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The Ethnomusicology Archives is home to more than 50,000 recordings and films documenting global and local musics and sounds across a range of traditions (click here to search). The Archives is for everyone: UW students and faculty, Indigenous and other community members, music and film producers, scholars, musicians, and fans. Please note: most of our collections are not digitized or available online. Physical access to the Archives is limited and by appointment only. Contact the curator here with questions.
Voices of the First People
Voices of the First People honors the life and work of Vi Hilbert by making accessible audio and video that are part of her collection in the Archives.
Seattle Free Jazz Vibes
In 1971, Seattle's Milton Simons (1923-1973) formed the band Jasis and recorded an album with Paul Dusenbury (piano and flute), Milt Gerard (bass), Jimmie Williams (drums). The masters came to UW as part of Kearney Barton’s archive. We’ve posted them below for your own spontaneous academic journey. And if free jazz is your go-to study soundtrack, check out John Coltrane Live in Seattle (UW NetID needed).
Global Field Recordings
Global Field Recordings
Unique field recordings from UW and UCLA. UW content features recordings made by UW ethnomusicology founder Robert Garfias and includes music from Bali, Costa Rica, Guatemala, Japan, Korea, Laos, Spain, Thailand, Turkey, Nicaragua, Mexico, Myanmar, the Philippines, Romania, Zimbabwe and beyond. The Adam Matthew product also includes interviews, notebooks, slides, correspondence and ephemera (UW login required).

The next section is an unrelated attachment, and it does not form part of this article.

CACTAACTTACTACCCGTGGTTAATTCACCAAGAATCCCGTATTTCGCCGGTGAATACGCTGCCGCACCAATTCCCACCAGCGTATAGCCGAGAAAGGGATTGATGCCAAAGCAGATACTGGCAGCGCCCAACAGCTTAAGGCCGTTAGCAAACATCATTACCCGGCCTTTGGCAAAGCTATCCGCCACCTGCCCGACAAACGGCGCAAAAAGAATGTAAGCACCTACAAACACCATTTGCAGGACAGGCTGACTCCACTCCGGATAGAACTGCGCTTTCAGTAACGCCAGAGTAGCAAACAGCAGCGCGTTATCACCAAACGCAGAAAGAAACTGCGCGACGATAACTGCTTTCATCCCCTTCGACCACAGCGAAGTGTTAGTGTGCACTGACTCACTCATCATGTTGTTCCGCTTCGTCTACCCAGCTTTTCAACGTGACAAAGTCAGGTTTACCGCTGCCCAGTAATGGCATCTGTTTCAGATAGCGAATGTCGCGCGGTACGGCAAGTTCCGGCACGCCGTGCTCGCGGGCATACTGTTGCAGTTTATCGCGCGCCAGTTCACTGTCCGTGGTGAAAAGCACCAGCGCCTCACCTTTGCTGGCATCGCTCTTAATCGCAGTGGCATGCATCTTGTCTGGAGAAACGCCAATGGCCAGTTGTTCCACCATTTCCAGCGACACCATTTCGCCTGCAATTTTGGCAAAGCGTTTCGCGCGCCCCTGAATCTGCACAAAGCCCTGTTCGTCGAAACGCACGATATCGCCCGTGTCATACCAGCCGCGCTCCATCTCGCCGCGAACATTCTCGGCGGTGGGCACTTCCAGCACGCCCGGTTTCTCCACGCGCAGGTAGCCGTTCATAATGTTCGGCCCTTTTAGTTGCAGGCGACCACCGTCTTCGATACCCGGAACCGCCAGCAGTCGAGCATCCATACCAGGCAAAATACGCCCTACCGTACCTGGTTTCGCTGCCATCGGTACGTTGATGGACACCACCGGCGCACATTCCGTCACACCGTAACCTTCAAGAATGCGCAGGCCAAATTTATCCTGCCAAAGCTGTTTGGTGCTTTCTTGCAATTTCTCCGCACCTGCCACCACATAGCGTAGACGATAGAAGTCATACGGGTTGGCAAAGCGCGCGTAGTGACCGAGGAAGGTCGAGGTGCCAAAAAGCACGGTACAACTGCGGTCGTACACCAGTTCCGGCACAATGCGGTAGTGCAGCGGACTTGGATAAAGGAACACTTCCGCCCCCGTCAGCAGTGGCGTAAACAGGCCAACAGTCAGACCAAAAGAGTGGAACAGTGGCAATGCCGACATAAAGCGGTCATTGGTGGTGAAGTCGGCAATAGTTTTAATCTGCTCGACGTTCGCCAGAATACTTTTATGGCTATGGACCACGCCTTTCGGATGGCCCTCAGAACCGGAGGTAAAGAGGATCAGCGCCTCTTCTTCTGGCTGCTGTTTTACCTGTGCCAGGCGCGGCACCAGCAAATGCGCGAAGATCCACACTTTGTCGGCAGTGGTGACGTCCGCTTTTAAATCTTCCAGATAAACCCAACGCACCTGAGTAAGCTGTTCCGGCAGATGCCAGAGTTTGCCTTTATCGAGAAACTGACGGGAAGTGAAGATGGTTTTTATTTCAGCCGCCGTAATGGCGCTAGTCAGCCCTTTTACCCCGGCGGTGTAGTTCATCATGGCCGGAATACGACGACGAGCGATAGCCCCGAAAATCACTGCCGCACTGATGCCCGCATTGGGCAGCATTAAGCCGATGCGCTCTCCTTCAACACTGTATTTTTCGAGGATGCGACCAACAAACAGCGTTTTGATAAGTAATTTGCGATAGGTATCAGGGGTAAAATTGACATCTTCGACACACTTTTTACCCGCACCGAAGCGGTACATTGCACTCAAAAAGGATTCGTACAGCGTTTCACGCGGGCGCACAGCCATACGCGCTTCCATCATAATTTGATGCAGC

Aashish Khan and Zakir Hussain
Smithsonian Global Sound
Smithsonian's Global Sound
A virtual encyclopedia of the world's musical and aural traditions. Contains over 3,000 albums from over 30 publishers and archives, including Folkways, Cook Records, and ARCE in Gurgaon, India.
Crocodile Cafe Collection
5 years of unique live audio and video recorded at the Crocodile Café by audio engineer Jim Anderson between 2002 and 2007, with 2,000+ artists performing in a variety of contexts: indie rock to punk, shoegazer to noise, hip-hop to math rock. Click here for more info:
John Blacking's "How Musical is Man?"
Barton on Light in the Attic
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